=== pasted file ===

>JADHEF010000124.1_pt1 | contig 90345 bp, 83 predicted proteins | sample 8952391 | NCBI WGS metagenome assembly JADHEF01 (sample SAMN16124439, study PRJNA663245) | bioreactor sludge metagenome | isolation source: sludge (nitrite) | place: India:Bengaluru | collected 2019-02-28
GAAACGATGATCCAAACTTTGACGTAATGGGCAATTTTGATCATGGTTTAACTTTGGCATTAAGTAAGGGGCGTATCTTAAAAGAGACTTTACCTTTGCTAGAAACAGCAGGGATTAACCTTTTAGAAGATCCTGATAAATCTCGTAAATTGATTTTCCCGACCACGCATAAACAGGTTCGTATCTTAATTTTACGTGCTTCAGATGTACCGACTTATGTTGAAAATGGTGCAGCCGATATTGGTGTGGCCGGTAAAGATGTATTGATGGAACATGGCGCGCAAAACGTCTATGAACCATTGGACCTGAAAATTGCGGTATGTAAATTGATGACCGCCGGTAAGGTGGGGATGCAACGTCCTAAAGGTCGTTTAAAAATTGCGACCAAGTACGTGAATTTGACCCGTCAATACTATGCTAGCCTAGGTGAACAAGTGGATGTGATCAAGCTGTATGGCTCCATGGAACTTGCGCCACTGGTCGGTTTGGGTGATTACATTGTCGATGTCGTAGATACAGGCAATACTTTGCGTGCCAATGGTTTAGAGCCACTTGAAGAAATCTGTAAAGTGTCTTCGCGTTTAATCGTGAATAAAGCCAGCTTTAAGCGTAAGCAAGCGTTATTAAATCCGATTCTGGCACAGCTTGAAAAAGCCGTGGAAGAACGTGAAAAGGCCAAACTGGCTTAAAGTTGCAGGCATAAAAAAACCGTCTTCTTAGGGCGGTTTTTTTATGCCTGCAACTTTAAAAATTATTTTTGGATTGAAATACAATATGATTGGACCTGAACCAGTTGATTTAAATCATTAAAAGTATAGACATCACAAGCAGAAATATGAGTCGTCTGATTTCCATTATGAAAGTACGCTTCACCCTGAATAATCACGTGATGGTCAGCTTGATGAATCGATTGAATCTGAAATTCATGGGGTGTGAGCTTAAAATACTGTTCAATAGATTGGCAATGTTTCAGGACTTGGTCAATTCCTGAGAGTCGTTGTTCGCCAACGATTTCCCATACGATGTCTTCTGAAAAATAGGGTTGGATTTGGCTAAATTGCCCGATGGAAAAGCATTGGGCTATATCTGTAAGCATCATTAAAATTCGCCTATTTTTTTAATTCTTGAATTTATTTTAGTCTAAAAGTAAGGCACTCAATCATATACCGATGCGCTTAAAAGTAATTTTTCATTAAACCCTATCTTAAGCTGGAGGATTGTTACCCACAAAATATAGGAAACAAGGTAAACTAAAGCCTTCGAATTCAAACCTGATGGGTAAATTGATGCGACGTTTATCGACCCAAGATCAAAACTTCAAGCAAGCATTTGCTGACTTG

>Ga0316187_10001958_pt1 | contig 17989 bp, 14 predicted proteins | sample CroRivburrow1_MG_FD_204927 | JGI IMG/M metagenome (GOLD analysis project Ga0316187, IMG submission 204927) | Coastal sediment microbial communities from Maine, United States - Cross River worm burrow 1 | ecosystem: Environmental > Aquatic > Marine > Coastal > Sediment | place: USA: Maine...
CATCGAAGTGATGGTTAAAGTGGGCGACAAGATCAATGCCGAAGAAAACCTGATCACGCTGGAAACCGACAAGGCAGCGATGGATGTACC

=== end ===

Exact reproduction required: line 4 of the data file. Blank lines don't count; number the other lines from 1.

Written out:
CATCGAAGTGATGGTTAAAGTGGGCGACAAGATCAATGCCGAAGAAAACCTGATCACGCTGGAAACCGACAAGGCAGCGATGGATGTACC